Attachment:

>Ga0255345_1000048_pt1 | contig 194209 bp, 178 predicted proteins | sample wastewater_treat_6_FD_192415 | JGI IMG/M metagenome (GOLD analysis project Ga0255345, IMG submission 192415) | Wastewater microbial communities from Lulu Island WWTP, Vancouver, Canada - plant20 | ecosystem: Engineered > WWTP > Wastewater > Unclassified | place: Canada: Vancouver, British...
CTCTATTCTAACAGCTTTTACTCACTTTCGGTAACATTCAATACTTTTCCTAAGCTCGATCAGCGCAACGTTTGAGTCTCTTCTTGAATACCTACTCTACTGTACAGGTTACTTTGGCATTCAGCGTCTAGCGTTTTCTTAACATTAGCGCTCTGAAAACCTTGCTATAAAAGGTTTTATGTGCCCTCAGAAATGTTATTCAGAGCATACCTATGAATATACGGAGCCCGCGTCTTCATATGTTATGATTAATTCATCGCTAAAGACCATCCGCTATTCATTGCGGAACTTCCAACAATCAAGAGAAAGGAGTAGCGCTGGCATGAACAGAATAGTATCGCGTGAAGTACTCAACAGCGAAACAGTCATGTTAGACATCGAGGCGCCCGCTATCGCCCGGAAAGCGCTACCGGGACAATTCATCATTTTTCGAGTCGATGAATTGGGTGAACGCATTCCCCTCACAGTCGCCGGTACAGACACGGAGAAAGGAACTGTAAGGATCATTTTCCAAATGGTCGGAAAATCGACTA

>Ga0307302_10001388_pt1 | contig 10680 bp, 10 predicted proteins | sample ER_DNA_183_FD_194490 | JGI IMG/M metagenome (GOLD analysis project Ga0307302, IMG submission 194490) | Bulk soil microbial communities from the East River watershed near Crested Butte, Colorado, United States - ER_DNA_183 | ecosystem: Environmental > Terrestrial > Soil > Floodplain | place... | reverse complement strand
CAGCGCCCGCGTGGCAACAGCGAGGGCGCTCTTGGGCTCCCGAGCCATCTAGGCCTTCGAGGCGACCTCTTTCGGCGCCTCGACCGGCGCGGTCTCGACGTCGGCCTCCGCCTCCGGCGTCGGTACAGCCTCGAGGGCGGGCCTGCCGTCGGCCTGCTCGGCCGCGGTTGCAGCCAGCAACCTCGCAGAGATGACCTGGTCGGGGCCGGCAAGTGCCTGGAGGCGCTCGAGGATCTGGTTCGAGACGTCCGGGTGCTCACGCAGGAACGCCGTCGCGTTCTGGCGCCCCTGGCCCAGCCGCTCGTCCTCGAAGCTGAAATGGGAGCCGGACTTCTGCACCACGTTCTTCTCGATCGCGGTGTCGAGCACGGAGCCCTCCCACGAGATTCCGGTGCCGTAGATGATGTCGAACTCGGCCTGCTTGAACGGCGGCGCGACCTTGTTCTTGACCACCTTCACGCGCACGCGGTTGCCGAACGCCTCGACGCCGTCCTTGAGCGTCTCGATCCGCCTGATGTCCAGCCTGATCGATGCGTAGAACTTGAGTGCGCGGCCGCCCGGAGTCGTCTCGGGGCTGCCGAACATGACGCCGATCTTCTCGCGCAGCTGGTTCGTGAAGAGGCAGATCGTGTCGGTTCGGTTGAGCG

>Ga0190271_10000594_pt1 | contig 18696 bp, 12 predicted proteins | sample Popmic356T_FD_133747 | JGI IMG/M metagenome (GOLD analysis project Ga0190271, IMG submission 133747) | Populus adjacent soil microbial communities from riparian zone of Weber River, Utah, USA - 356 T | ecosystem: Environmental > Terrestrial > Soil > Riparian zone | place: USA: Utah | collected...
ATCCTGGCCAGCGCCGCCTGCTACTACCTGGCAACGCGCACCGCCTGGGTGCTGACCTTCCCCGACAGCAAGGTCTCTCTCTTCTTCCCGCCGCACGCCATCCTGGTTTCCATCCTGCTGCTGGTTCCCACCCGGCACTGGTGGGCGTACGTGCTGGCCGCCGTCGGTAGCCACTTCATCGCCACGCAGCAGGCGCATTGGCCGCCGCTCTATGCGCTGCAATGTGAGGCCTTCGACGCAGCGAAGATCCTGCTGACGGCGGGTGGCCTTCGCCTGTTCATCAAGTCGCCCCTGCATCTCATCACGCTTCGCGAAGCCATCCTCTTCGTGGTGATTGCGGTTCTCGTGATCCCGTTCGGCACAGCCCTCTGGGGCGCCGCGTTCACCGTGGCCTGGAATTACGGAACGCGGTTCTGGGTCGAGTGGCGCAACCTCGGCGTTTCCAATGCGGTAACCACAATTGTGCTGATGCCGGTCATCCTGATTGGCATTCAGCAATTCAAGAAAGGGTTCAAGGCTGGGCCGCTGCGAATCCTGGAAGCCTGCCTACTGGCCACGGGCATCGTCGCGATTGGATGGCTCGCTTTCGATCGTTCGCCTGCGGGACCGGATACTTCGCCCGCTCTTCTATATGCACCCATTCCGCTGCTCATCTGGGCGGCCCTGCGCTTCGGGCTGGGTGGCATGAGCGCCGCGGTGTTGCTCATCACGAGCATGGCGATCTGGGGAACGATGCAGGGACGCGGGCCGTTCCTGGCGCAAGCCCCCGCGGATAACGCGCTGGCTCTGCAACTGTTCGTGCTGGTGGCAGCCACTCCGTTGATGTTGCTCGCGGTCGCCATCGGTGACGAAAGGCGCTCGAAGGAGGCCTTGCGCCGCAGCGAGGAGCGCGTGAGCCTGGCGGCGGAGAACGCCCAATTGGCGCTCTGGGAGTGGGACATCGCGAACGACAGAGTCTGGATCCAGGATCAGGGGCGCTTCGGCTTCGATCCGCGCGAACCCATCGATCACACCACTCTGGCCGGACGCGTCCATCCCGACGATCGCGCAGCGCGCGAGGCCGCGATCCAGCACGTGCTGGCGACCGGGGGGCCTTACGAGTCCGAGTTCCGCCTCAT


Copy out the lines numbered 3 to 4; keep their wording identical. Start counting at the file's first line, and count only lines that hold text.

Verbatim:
>Ga0307302_10001388_pt1 | contig 10680 bp, 10 predicted proteins | sample ER_DNA_183_FD_194490 | JGI IMG/M metagenome (GOLD analysis project Ga0307302, IMG submission 194490) | Bulk soil microbial communities from the East River watershed near Crested Butte, Colorado, United States - ER_DNA_183 | ecosystem: Environmental > Terrestrial > Soil > Floodplain | place... | reverse complement strand
CAGCGCCCGCGTGGCAACAGCGAGGGCGCTCTTGGGCTCCCGAGCCATCTAGGCCTTCGAGGCGACCTCTTTCGGCGCCTCGACCGGCGCGGTCTCGACGTCGGCCTCCGCCTCCGGCGTCGGTACAGCCTCGAGGGCGGGCCTGCCGTCGGCCTGCTCGGCCGCGGTTGCAGCCAGCAACCTCGCAGAGATGACCTGGTCGGGGCCGGCAAGTGCCTGGAGGCGCTCGAGGATCTGGTTCGAGACGTCCGGGTGCTCACGCAGGAACGCCGTCGCGTTCTGGCGCCCCTGGCCCAGCCGCTCGTCCTCGAAGCTGAAATGGGAGCCGGACTTCTGCACCACGTTCTTCTCGATCGCGGTGTCGAGCACGGAGCCCTCCCACGAGATTCCGGTGCCGTAGATGATGTCGAACTCGGCCTGCTTGAACGGCGGCGCGACCTTGTTCTTGACCACCTTCACGCGCACGCGGTTGCCGAACGCCTCGACGCCGTCCTTGAGCGTCTCGATCCGCCTGATGTCCAGCCTGATCGATGCGTAGAACTTGAGTGCGCGGCCGCCCGGAGTCGTCTCGGGGCTGCCGAACATGACGCCGATCTTCTCGCGCAGCTGGTTCGTGAAGAGGCAGATCGTGTCGGTTCGGTTGAGCG